But they had testimony from firefighters, from victim families, from actual victims that were injured in 9/11, from intelligence, FBI, CIA, past Presidents, past CIA directors, what have you. Some of it was very embarrassing for this country to see how we are open-chested on many of these issues.

    The fact that we drove into this Capitol, I don't know if it happened for you as you were driving in, you know, two or three checkpoints before you could even make it to this hearing room by vehicle. And for us not to have a sense or urgency from the administration is concerning to me and also, I am pretty sure, to many Members of the Congress.

    Also, I feel that the message should be delivered to Secretary Rumsfeld; I am sorry that he couldn't be here. And I don't know the reason why or if we didn't invite him, what have you. That is another issue, that if we don't act, and those of us that are dealing with defense issues and national security issues, others will act for us. When I say others, I am saying other committees that may not cover the Department of Defense on an everyday basis.

    So if we are going to, if our lawyers, like Mr. Cooper said, are not taking a front seat, need it be whoever is spearheading it outside of the National Security Council or what have you, we are going to find ourselves in the dust. And I think we all in this room hold the troops, the men and women that are in the field, paramount, their security, their safety. And taken from page four of your testimony, when you speak of the axis of evil and then you go and you say, ''We seek a just and peaceful world beyond the war on terror,'' that feeds into what the 9/11 report is talking about and it embodies it.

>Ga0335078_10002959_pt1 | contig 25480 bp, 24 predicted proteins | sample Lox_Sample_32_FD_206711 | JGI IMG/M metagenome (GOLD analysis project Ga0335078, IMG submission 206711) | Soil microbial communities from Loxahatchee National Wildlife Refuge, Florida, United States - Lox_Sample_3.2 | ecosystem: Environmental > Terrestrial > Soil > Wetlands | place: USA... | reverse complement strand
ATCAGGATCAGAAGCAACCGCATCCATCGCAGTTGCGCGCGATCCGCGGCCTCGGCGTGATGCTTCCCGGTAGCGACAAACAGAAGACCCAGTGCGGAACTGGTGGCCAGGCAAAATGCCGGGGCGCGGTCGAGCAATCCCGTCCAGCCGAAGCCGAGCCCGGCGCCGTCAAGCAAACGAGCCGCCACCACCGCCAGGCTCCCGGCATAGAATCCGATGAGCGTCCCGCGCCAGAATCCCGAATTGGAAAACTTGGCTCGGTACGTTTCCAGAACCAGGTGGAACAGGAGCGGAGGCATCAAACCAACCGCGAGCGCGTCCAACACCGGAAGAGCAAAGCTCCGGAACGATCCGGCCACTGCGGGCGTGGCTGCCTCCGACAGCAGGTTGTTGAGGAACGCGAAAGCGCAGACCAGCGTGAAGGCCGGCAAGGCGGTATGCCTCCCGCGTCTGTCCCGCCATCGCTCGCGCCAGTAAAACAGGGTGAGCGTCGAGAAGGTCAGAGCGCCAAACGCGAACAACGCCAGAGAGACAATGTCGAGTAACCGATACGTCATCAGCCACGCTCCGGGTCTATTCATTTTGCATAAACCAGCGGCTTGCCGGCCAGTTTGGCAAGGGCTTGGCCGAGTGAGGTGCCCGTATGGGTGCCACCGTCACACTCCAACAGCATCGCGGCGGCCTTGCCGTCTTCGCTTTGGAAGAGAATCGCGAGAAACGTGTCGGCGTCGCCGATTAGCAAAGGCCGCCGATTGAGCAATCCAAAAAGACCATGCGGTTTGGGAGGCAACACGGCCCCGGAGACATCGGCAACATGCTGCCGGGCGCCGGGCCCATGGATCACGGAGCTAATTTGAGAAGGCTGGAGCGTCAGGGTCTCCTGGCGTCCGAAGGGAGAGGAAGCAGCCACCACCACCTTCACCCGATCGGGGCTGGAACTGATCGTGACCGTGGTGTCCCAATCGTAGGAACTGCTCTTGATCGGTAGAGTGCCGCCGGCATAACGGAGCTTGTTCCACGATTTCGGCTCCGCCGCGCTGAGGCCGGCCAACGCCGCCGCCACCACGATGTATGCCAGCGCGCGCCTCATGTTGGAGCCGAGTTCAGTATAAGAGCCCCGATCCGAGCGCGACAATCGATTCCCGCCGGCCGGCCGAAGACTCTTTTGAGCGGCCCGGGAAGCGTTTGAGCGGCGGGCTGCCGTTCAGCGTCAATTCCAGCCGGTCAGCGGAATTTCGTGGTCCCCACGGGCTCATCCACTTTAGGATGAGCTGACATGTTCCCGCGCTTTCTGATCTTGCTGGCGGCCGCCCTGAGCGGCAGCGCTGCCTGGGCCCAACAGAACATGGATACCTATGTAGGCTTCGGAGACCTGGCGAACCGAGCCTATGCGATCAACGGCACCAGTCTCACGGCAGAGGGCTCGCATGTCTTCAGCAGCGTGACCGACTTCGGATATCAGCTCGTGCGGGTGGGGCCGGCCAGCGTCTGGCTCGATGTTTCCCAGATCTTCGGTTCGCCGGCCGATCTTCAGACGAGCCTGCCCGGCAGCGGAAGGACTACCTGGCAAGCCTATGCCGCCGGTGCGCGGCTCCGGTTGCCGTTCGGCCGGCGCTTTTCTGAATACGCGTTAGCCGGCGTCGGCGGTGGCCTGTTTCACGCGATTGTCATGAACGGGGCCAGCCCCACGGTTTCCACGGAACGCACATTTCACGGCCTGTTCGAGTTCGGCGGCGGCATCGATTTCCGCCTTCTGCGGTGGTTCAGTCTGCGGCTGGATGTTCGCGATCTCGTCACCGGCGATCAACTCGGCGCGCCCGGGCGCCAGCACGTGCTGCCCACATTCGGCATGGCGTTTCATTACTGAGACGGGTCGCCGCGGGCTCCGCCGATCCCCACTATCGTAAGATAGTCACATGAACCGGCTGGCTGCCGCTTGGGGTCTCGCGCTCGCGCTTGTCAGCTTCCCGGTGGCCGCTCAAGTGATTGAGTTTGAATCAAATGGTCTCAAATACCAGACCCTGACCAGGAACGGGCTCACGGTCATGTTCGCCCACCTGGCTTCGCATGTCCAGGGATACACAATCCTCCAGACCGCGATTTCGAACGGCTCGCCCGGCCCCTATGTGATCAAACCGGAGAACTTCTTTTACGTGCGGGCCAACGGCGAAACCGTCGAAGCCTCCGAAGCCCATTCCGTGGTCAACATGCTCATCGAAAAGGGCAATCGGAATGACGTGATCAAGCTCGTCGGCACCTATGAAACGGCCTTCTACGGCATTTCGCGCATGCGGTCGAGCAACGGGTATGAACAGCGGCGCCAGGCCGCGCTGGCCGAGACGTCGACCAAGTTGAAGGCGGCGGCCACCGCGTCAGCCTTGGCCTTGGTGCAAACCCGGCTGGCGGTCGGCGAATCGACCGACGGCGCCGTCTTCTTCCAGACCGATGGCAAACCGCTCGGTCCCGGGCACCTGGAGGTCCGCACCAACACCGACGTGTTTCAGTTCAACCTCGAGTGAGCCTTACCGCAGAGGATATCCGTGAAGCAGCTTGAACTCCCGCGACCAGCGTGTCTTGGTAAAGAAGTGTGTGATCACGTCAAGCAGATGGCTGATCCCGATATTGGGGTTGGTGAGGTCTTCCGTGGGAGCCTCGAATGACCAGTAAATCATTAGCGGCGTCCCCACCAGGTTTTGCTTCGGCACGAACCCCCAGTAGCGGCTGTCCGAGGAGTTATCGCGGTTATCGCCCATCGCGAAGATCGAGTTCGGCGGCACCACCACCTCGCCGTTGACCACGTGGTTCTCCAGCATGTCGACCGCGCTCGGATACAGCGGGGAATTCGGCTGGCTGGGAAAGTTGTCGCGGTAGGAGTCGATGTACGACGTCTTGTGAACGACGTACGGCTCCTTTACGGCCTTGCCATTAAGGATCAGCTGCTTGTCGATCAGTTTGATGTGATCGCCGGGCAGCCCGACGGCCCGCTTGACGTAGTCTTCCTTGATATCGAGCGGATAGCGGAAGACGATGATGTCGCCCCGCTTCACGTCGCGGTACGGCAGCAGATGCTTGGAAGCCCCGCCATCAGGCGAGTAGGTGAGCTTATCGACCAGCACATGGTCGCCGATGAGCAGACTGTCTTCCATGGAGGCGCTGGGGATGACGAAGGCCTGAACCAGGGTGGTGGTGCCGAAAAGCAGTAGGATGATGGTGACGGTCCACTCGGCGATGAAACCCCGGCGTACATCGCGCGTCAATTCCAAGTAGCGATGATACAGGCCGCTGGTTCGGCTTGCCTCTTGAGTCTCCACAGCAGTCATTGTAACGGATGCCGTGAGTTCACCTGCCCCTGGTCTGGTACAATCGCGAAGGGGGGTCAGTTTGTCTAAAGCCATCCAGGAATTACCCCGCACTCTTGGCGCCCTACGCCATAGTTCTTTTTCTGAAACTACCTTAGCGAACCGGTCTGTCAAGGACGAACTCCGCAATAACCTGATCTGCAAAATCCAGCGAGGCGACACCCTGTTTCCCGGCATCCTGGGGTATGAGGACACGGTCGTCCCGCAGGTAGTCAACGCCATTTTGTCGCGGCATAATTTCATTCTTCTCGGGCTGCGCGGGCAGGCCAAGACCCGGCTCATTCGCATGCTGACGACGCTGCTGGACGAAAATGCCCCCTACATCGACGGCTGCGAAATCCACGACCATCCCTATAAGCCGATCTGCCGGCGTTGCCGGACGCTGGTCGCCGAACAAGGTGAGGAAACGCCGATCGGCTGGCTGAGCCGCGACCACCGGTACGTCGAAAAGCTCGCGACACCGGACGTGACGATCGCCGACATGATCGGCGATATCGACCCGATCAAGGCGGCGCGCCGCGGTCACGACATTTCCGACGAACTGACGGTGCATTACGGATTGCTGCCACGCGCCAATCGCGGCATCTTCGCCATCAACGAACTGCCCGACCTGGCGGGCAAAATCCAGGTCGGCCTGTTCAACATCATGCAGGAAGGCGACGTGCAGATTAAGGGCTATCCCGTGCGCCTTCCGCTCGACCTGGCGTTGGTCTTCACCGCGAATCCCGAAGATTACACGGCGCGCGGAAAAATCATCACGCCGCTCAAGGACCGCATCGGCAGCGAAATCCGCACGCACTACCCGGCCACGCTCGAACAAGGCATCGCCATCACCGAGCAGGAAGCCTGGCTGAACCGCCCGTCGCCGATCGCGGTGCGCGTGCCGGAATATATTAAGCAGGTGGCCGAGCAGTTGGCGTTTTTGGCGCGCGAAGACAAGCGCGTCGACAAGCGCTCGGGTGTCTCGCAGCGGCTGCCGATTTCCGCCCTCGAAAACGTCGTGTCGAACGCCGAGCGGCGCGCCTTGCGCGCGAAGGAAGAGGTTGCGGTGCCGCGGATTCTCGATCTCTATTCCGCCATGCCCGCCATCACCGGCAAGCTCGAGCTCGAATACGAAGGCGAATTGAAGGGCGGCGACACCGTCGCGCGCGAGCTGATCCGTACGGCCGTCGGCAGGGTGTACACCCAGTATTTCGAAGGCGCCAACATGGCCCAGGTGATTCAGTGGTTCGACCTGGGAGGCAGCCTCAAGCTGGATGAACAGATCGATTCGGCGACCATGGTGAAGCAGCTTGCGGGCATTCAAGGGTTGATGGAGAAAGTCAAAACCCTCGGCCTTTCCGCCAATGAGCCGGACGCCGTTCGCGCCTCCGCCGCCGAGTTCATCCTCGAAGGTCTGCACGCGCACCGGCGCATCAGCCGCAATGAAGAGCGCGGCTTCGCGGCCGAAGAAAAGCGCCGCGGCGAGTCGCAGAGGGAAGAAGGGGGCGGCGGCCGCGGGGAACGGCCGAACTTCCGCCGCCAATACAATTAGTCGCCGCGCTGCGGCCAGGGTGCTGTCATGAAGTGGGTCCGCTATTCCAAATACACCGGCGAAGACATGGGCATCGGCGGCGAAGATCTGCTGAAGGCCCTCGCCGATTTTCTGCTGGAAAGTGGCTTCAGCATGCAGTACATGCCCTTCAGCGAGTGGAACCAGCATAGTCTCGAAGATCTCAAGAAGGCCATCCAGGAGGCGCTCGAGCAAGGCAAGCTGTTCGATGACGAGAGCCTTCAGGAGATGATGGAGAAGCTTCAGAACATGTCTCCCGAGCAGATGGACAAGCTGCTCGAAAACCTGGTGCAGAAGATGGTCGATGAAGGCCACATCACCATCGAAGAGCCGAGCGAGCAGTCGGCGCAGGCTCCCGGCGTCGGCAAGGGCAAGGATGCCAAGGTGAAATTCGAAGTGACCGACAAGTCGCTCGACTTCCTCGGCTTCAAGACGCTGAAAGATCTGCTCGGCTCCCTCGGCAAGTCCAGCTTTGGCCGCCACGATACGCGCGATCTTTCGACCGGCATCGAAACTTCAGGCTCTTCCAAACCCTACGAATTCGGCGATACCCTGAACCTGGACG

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    In your written testimony, you speak very flowerly about their report and how they have exposed a lot of things that need to be addressed. But the whole issue is the timeline. So I am hoping and also praying that we can come together as professionals in this process and try to push this 9/11 Commission report and probably push aside some of the arguments that we are hearing now.

    Because I also heard it. I have been around. And thank you for being here earlier today. I thank everyone for being around and supplying the information. But I believe that the American people don't have to sit and watch another terror event take place and then someone looks at page whatever it may be of the 9/11 report and says, ''It was right here in black and white, Members of Congress had it, senior officials had it, and they didn't move with a sense of urgency.''

    So I just wanted to just share that with you, Mr. Secretary, saying that that is important. And hopefully you can take that back to the Pentagon and also to the administration that some of us, you know, here on the Hill want to move as soon as possible.

    Secretary WOLFOWITZ. Congressman Meek, I appreciate your sense of urgency. I hope you appreciate ours. We think this is an urgent matter. In fact, there has been an awful lot of change that has been undertaken over the last two and a half years. We didn't just wait for a report to change things. If anything, Secretary Rumsfeld's reputation is perhaps occasionally changing a little bit too much. I wouldn't agree with that characterization. But he is certainly not known as a patient man.